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Chapter 3 – Part 4


Aerin woke up with the warmth of the sun beating on her face and, as soon as she opened her eyes, still half asleep, she gasped in fear at the sight of a strange creature squatting in front of her, staring at her curiously. He looked like an elven child, but had blue skin and also strange shining blue eyes. He seemed like a being from another world. Aerin instinctively recoiled, sinking into the middle of the leaves and pleading with wide eyes: “Please don’t hurt me.”

The creature seemed surprised by Aerin’s request. “Hurt?”

Galadel appeared, bringing some fruit for breakfast. She was still asleep when he left to look for something for them to eat. “Don’t worry. Pip won’t hurt you. He’s a friend.”

“Pip?” Aerin repeated, never taking her eyes off the creature. Is he a fairy?

“Pip Bluebells, that’s my name. At your service.” Pip smiled, showing a row of sharp, white teeth. “I’ve known Galadel for years. I live in this forest and I usually help him on his patrols. And you are?”

Aerin hesitated for a few seconds. “Aerin…”

And then Pip makes two cups and a bottle of wine appear with a simple wave of his hand. “Wine, Aerin?” he offered, with a mischievous smile on his lips.

The girl was stunned by what she had just seen. How was that possible? Fairy magic? And what had happened to her in front of Maeglor? By the gods, she was half-fairy! All of this was so new and confusing. Was her true mother a fairy? Why had her father lied to her? So many questions without answers.

“Aerin?” Pip’s voice brought her back to the present. She hesitated for a moment, but then took the cup and took a sip of the wine. She needed some time to process everything that had happened.

Galadel sat down beside them, and the three of them began to eat in silence for a few minutes. Then Pip looked fixedly at Aerin, with an intrigued expression. He took a sip of his wine and, to the girl’s surprise, he sniffed her closely, as if trying to identify a specific smell.

“What are you doing?” Aerin asked, confused.

Galadel, who knew his friend well, noticed that he was suspicious of something.

Pip looked at Aerin with a thoughtful expression and said: “You are a little half-blood, walking between two worlds, with the light of one race and the darkness of another.”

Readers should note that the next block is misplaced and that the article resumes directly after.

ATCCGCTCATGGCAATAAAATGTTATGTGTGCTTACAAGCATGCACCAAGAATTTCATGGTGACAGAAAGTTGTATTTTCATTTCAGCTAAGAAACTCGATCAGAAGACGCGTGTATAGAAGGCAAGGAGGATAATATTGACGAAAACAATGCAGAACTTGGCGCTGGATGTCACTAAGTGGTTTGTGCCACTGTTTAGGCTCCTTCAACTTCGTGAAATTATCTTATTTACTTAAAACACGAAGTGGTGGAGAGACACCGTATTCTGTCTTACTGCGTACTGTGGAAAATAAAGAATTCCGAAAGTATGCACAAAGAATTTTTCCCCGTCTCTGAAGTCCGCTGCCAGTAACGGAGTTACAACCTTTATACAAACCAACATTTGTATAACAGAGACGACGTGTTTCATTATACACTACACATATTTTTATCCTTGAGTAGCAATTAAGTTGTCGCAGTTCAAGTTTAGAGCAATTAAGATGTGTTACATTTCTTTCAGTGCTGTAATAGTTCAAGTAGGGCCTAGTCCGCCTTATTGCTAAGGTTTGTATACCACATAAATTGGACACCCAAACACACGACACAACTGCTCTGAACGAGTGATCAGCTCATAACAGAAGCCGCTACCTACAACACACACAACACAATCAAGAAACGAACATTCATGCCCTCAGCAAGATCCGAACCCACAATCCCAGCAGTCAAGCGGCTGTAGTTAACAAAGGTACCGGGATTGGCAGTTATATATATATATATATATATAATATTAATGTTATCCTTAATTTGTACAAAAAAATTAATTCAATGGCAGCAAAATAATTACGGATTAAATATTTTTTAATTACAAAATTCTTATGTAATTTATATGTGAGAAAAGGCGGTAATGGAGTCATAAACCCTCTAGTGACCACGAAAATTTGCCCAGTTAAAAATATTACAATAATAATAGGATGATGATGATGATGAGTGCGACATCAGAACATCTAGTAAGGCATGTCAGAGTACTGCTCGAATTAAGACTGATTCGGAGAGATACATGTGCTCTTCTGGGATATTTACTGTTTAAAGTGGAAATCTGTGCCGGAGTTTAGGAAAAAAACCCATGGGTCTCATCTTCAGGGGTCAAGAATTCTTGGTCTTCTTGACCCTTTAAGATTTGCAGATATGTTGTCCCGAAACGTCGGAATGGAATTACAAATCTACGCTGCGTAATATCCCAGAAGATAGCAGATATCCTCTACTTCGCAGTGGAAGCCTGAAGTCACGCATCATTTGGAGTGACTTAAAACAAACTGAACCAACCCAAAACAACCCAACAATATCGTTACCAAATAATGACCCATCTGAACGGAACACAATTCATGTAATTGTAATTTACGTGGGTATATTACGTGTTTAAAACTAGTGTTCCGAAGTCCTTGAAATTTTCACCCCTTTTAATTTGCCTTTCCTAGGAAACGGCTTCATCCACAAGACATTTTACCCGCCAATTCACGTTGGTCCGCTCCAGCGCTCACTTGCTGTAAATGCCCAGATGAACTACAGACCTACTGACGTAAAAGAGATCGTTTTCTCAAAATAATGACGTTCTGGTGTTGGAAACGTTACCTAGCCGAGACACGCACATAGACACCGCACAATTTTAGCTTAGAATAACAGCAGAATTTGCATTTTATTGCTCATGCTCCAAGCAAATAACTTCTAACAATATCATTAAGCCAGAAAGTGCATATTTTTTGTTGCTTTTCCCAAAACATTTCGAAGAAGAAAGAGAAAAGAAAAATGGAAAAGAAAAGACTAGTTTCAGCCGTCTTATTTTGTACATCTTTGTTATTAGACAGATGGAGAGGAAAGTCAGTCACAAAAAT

Galadel raised his eyebrows in surprise. “Are you a half-fairy?”

Aerin’s jaw dropped as she listened to Pip’s words. She stuttered for a moment, trying to find the right words. “Yes… I-I am a half-fairy. This is all so new to me. I only just found out recently.” She let out a deep sigh, running a hand over her face as she tried to process everything that was happening. “I don’t know what this means or what to do now. My father always told me I was an elf and that my mother was an elf he met on one of his business trips.”

Pip smiled, as if he had solved a mystery. “I suspected it when I first saw you. I recognized the gleam in your eyes and the scent of flowers in your trail. “

Galadel was surprised at Aerin’s revelation. “Do you have any idea who your mother could be?”

Aerin shook her head negatively.

He furrowed his brow, concerned. “You should talk to your father about this,” he said thoughtfully.

Aerin nodded, looking even more downcast. “He’s traveling, as always,” she said, sighing. “I don’t know how I’m going to talk to him about this.”

He gave her a kind smile and placed a comforting hand on her shoulder. “I understand that this may be difficult to process, but I’m sure you’ll get used to the idea. Don’t worry. And perhaps you’ll even discover some interesting things about your mother.” He tried to cheer her up.

Aerin sighed, feeling a bit calmer with Galadel’s comforting words. “I just don’t understand why he would lie to me,” she said, looking down at the ground.

Pip looked at her with compassion. “Maybe he had his reasons,” he said gently. “But now you have the chance to find out the truth and learn more about your fairy mother.”

Aerin nodded, thoughtful. Perhaps he was right. There were still so many things she didn’t know and had to find out. But she didn’t know where to start.

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